Monday, December 13, 2010

Reality Check -- Time to Exhale, Part 2

The Struggle Continues?
Teams evolve. That is the reality. Players have good games, sometimes followed by better games. And sometimes followed by (far?) worse games. That is the nature of Division 1 basketball these days. Before we start calling for heads and major line-up makeover, we should step back and establish a context for this team. How, for example, does this team compare to the previous two Wildcat squads at similar points in their respective seasons? Pulling up some snapshots of Ken Pomeroy's efficiency stats from year's gone by...

RecordPom Adjusted
Team Thru...WLPct.PaceOff.Def.PWP

The won-loss records are comparable. To that point in each season Villanova had played one-to-two ranked teams. Ignore the pace stats, though they do suggest that the team lowered it's possession rate in both 2008 and 2010...possibly to provide a larger role for the front court in the offense? I used Pomeroy adjusted offensive and defensive efficiencies because those are scaled to compare more directly to the rest of Division 1; the effects of easy/difficult opponents are accounted for in the adjustment. The 2008 team went on to the Final Four (with adjusted offensive/defensive rankings of 22/15), while that 2009 team stayed in the Top 10 through much of the season and earned a #2 seed in the NCAA tournament (with adjusted offensive/defensive rankings of 12/62). And was eliminated in the second round by St. Mary's. I have no idea where this 2010 team will finish (though Ken Pomeroy does project a 22-9 season and an 11-7 finish in the Big East), but if the adjusted rankings offer a clue, this team is a bit ahead of the 2009 team offensively and comparable to that team defensively.

Regression on Olney?
Mike Miller over at Beyond the Arc (thanks for the nod Mike, I read your blog regularly) notes that after the team adjusted the offense for the Saint Joseph's and Penn games, Fish and Wayns reverted to form at La Salle. Mike got part of what I was trying to convey in my post from Sunday part 1 (I would have labeled it part 1, but did not realize at the time there would be a part 2...) -- that the staff responded to the Tennessee game by implementing different schemes to involve more players in the offense, and that those players were stepping up when the team was confronted with zones that prevented/trapped lane penetration from the lead guards. La Salle threw a variety of zone and man-to-man variations at the 'Cats on Sunday. Heck Dr. Giannini was using colored flash cards that he displayed on (virtually all?!) possessions to signal the defense the Explorers were supposed to play. I counted at least three different obvious zone defenses, man-to-man (quite a bit early) and variety of disguised zone-type junk defenses the Explorers implemented to try to counter certain line-ups and shut down particular players. Dr. G seemed especialy fond of the 3-2 zone through one stretch of the game. The 3-2 is used to shut down three point attempts (Corey Stokes?), and is most effectively countered with...dribble penetration. And that is exactly what the 'Cats did. They set up Maalik at the 10 o'clock position on the three point line, passed him the ball and let him penetrate to the foul line, where he would either go to the bucket, take the j, kick to the outside (as the outer defense collapsed on him) or pass to the baseline (if the inner defense moved up). Fisher is still not converting shots efficiently, but he appears to recognize the problem, and work to set up teammates. In the three games played since Tennessee, Fish has 22 dimes against nine turnovers. His possession rate was high at La Salle because he had the ball late in the game when the Explorers were committing possession fouls. Fish converted at the line, exactly what he is supposed to do.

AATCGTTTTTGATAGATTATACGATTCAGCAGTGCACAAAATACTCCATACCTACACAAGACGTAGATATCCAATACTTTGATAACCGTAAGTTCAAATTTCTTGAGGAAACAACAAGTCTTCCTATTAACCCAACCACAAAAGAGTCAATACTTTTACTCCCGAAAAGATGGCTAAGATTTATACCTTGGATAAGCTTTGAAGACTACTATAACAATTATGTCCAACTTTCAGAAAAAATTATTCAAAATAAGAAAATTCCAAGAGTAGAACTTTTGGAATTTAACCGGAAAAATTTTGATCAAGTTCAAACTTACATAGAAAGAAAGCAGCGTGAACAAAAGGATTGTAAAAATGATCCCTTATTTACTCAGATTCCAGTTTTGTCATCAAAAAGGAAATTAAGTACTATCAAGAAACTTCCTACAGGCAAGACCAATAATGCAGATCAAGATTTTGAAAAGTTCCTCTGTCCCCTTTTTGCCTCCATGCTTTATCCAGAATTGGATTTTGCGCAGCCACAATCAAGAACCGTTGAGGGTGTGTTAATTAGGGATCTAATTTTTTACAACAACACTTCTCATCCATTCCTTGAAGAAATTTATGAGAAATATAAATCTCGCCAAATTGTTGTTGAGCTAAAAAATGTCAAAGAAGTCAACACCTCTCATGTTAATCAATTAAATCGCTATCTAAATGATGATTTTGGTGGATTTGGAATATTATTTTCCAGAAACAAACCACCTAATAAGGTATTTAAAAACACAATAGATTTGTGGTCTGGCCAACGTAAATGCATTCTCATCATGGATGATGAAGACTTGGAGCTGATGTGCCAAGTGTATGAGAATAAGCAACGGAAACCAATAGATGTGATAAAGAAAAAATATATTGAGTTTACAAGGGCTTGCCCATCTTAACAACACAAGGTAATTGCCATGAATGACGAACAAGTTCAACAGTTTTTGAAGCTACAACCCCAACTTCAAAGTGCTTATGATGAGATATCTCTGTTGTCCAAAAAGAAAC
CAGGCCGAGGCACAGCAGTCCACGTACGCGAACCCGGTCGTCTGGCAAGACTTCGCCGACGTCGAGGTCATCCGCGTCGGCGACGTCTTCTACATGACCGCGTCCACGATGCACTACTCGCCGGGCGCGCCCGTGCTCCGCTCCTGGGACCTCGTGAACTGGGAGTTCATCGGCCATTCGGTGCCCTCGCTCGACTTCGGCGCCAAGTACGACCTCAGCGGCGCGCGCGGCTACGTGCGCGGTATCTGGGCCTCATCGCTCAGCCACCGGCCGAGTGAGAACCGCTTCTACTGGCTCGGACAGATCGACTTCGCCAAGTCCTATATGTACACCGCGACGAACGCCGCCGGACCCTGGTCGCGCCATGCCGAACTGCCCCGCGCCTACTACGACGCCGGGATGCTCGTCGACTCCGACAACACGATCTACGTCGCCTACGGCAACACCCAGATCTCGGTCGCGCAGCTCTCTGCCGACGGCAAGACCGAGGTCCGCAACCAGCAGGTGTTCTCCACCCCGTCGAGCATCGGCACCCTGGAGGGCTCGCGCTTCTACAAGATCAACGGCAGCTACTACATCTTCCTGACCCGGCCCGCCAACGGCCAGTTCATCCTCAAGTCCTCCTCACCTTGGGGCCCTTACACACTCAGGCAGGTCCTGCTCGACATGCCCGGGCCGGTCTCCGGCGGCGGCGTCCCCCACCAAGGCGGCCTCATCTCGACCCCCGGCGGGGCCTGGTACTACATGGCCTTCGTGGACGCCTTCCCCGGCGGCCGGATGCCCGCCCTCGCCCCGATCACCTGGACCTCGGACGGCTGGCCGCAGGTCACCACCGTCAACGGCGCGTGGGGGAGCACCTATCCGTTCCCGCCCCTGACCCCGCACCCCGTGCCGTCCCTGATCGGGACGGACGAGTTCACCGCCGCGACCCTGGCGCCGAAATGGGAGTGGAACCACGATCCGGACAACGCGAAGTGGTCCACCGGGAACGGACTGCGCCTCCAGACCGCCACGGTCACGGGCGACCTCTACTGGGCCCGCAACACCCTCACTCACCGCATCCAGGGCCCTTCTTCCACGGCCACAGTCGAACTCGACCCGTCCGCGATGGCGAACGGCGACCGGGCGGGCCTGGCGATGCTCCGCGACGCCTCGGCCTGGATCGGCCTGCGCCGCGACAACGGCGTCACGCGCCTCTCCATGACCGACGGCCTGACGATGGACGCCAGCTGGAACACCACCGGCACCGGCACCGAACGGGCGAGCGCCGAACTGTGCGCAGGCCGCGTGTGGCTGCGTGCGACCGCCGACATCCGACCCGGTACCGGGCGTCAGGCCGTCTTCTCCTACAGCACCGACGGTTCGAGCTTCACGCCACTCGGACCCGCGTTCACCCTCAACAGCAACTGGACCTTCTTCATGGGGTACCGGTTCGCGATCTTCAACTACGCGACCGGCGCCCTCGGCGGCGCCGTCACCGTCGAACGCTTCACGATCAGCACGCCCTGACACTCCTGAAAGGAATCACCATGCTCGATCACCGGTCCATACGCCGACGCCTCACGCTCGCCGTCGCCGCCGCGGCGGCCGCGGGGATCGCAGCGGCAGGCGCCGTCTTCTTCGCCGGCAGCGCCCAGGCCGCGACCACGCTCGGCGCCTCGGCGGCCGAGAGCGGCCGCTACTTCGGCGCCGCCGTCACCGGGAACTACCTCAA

The Wildcats found themselves in a hole early in Sunday's game because...
1. The Explorers were converting at an unsustainably high rate. Over their first seven possessions they shot 4-7 (nine points on 1-2, 3-5 shooting). Sustained over two 20 minute halves, that translates to 120 points on 93 attempts.
2. The 'Cats wanted to push the pace early to gain advantage, but committed a variety of silly tunovers, many on bad outlet passes and out-of-control low post entry passes. The team's first seven possessions (taken over the first 3:02 of the first half -- an average of 13 seconds per possession per team...) ended on FGA miss (defensive rebound), turnover, missed FGA (defensive rebound), missed FGA (defensive rebound), field goal, turnover and turnover, which translates into a line of 1-3 and three turnovers.

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